How to Deal With People Who Drain You
3 steps to distance yourself from people who suck up precious time and energy
Posted March 3, 2012 | Reviewed by Matt Huston
They're all around us: People who suck all the positive energy out of us to fuel their relentless hunger for negativity, leaving us drained, exhausted, and unhappy. Whatever you call them—energy vampires, energy suckers, or just unhappy, negative people—they can wreak havoc on your life if you don't have effective strategies to deal with them.
Energy vampires are often personality-disordered people who tend to be:
- Intrusive, showing poor boundaries.
- Overly dramatic, making mountains out of molehills.
- Overly critical, finding fault with just about everyone and everything in their lives.
- Chronic complainers, rarely finding anything to their liking or satisfaction.
- Argumentative, having trouble agreeing with others, even on things that seem insignificant or inconsequential.
- Relentlessly demanding and persistent, being unable to take no for an answer.
- Constantly negative, always seeing the glass half empty.
- Unable to accept responsibility, blaming everyone but themselves for their actions and problems.
There is no reason to allow their problems to become yours. Here are three steps to help you deal with people who drain you:
- Know one when you see one.
The negative nature of energy vampires is not always readily apparent when you first meet them. At first, their quirkiness may intrigue you, their gossip and stories may leave you wanting to hear more, their dramatic flair may entertain you, or their hard-luck stories may suck you in. Soon, however, you begin to realize something is wrong. Don't ignore those feelings. Pay close attention to your instincts and your physical reactions after your encounters. If you find yourself experiencing muscle tension, loss of energy, headaches, irritability, sadness, confusion, or negativity, you may have an energy vampire in your life.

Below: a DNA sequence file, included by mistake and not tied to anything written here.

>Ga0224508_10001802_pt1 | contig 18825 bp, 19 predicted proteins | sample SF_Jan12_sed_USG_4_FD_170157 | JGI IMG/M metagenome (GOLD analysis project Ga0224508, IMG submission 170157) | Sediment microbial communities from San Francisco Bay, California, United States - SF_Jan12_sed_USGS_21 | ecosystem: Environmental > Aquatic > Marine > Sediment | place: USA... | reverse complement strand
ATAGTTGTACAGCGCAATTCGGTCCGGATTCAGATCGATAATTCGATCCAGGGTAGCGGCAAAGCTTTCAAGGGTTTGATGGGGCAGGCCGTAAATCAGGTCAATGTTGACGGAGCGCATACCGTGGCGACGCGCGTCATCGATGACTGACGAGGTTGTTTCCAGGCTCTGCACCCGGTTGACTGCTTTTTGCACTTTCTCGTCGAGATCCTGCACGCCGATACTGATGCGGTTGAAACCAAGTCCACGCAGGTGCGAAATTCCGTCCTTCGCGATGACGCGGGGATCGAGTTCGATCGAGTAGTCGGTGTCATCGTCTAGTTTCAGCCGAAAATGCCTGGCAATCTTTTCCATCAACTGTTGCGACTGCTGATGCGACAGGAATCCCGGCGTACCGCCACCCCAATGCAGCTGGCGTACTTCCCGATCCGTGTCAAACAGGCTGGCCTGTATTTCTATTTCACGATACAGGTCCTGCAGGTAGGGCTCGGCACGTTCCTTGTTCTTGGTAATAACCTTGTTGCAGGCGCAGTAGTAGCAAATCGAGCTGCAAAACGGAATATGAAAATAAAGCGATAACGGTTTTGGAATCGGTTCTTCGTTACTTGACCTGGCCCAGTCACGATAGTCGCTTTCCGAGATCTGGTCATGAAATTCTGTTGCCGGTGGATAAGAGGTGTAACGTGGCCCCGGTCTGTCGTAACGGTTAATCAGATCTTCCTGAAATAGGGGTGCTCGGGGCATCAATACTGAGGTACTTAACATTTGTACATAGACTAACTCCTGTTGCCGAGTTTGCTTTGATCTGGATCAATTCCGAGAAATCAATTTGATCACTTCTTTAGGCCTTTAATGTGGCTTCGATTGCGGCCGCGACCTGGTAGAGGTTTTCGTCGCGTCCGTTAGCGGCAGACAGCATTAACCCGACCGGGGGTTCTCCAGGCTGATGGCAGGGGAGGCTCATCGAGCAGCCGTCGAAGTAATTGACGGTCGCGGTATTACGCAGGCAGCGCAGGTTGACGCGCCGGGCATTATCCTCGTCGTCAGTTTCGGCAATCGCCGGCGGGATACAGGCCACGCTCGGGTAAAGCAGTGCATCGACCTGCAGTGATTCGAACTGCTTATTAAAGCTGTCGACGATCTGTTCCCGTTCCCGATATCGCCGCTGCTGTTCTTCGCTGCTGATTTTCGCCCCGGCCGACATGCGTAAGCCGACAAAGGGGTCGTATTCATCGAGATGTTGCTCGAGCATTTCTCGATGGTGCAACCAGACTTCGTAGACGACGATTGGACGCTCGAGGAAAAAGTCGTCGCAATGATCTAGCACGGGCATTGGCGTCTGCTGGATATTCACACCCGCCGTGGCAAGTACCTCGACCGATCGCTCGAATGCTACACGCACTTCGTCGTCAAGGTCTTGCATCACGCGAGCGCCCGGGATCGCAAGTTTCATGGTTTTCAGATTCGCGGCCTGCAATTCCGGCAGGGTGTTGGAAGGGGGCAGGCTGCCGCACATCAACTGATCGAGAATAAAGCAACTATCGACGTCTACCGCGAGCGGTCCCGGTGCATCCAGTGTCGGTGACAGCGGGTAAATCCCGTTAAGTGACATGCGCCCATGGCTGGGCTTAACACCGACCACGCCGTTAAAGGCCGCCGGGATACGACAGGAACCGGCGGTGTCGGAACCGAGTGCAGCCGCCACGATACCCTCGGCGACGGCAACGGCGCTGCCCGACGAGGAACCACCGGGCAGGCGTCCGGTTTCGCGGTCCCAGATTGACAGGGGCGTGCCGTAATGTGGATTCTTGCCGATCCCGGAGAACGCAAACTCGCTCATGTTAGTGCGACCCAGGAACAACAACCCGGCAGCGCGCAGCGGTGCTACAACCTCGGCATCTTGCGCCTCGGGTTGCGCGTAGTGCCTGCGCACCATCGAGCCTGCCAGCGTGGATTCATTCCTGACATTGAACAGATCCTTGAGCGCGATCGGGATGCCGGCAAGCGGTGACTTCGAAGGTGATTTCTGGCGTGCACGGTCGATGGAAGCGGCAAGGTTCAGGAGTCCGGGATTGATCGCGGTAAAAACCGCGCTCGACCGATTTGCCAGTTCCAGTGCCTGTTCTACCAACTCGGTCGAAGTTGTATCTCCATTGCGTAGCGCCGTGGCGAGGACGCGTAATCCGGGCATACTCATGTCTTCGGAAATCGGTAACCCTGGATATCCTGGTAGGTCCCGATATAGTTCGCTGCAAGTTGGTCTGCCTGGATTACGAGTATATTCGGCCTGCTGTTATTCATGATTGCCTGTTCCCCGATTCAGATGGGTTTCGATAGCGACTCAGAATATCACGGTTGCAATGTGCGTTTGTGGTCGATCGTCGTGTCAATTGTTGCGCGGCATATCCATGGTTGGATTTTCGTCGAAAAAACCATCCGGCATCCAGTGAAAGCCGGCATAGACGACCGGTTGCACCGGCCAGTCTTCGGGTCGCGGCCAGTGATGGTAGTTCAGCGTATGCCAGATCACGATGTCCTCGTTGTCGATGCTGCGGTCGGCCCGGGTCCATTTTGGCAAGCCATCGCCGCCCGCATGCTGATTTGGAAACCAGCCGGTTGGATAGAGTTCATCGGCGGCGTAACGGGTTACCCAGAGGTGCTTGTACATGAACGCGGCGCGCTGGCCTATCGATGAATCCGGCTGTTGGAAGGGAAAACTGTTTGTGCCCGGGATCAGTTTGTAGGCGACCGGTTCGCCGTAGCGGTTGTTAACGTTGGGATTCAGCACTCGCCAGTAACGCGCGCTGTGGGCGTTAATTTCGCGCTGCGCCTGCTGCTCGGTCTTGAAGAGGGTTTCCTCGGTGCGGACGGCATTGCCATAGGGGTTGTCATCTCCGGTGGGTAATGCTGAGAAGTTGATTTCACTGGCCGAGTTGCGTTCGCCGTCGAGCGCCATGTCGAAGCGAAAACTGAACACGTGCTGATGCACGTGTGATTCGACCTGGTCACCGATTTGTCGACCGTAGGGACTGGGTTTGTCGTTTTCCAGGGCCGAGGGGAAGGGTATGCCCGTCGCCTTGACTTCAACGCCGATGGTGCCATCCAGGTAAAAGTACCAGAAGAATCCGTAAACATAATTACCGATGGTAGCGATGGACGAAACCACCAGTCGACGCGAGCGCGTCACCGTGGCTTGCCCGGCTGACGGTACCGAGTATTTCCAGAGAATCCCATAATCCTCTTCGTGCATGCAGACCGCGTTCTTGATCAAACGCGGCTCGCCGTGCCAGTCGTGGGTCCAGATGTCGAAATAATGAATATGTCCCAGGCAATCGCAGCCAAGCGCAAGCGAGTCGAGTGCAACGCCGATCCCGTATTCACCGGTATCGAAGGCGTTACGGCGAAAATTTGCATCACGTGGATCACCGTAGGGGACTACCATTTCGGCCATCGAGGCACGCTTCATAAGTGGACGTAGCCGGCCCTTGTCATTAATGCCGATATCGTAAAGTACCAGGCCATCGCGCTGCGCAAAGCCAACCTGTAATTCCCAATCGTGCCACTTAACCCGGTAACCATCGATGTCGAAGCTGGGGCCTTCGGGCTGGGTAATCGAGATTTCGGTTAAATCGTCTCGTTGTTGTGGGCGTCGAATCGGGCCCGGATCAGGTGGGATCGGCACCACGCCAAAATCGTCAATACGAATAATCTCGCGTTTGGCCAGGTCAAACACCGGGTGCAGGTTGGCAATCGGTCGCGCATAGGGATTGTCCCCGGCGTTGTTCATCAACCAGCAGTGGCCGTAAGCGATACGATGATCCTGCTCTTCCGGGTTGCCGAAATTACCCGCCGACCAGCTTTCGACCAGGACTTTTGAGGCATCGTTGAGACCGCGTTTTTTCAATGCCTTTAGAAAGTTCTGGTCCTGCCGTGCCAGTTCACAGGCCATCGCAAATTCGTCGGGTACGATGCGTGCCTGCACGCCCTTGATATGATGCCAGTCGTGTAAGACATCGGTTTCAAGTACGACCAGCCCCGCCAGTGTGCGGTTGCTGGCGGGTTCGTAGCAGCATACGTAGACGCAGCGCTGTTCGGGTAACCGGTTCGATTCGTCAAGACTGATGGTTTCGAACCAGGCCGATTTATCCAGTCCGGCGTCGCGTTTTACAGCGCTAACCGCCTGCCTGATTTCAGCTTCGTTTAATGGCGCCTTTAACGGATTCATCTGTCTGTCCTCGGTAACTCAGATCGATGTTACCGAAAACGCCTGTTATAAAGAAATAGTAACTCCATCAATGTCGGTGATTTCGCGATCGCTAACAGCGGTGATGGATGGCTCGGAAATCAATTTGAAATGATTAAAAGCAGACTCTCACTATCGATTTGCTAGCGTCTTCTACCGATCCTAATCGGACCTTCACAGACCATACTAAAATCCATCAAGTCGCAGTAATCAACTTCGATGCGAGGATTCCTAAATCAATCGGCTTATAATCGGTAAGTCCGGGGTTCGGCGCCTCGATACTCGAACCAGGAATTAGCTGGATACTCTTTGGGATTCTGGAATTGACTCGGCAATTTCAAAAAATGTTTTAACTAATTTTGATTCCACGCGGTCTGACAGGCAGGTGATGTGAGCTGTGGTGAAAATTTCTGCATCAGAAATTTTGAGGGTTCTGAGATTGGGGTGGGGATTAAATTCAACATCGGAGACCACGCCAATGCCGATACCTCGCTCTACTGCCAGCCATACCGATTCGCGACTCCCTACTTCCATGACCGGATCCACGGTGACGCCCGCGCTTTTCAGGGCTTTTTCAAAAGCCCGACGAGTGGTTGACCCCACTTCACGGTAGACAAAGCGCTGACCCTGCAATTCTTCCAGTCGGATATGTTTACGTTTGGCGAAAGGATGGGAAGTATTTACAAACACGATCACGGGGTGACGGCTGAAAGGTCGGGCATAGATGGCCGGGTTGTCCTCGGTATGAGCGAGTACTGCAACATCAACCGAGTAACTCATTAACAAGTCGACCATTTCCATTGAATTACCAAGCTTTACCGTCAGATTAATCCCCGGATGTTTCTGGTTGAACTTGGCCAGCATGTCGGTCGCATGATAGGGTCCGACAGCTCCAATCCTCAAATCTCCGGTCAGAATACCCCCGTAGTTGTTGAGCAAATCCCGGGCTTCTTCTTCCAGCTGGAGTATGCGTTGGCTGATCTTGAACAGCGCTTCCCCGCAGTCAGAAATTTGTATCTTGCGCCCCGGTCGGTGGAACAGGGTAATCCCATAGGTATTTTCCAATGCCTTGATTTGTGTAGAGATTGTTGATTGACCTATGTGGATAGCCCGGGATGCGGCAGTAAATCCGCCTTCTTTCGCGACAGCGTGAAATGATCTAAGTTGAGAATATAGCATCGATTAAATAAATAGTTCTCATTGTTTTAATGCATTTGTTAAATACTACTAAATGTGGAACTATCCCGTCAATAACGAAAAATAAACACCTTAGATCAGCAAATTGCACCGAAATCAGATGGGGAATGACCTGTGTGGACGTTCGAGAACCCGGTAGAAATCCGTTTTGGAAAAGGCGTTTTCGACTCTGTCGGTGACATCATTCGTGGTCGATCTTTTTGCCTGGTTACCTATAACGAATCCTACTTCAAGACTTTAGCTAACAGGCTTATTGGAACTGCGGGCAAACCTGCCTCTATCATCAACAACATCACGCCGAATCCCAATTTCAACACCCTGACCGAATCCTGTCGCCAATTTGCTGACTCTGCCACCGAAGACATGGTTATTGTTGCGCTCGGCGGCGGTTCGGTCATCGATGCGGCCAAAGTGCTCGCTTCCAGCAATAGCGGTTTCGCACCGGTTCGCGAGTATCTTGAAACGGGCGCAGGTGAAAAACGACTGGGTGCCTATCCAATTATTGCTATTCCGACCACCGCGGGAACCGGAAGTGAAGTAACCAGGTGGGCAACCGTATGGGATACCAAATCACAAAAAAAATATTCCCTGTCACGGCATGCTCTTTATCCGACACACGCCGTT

- Limit your contact.
Once you've identified such people, limit the amount of time you spend with them. If you can't detach completely, as in the case of family members or coworkers, set firm limits. For example, for those who are intrusive or overly dramatic and end up consuming a lot of your time with their tales of woe or displays of theatrics, you should start off conversations with something like, "I only have a few minutes before I have to [fill in the blank]..." Once that time is up, politely disengage.
- Don't get pulled in.
No matter how much you might like to think or hope you will be able to fix their problems, you won't. Chronically negative people will either resist your interventions or create new crises in their lives for you to "fix." The truth is that in cases of personality-disordered people even the best therapists have difficulty effectuating change. In short, their problems are beyond your ability to "fix." Your best strategy is to protect yourself by setting clear and firm limits. For example, for those who are very needy or insecure and constantly want your guidance, resist offering solutions. Instead, say something like, "I'm confident that you'll be able to find the right answer on your own," and excuse yourself. You don't have to be rude—you can be firm in a kind and empathic way.
In the times we live in, energy, especially the positive kind, is a precious commodity. It's not something you should willingly give up to those who would steal it. Instead, keep a positive attitude and surround yourself with positive people who leave you feeling upbeat and energized. In the words of Helen Keller, "Keep your face to the sunshine and you cannot see the shadow."
© 2012 Sherrie Bourg Carter, All Rights Reserved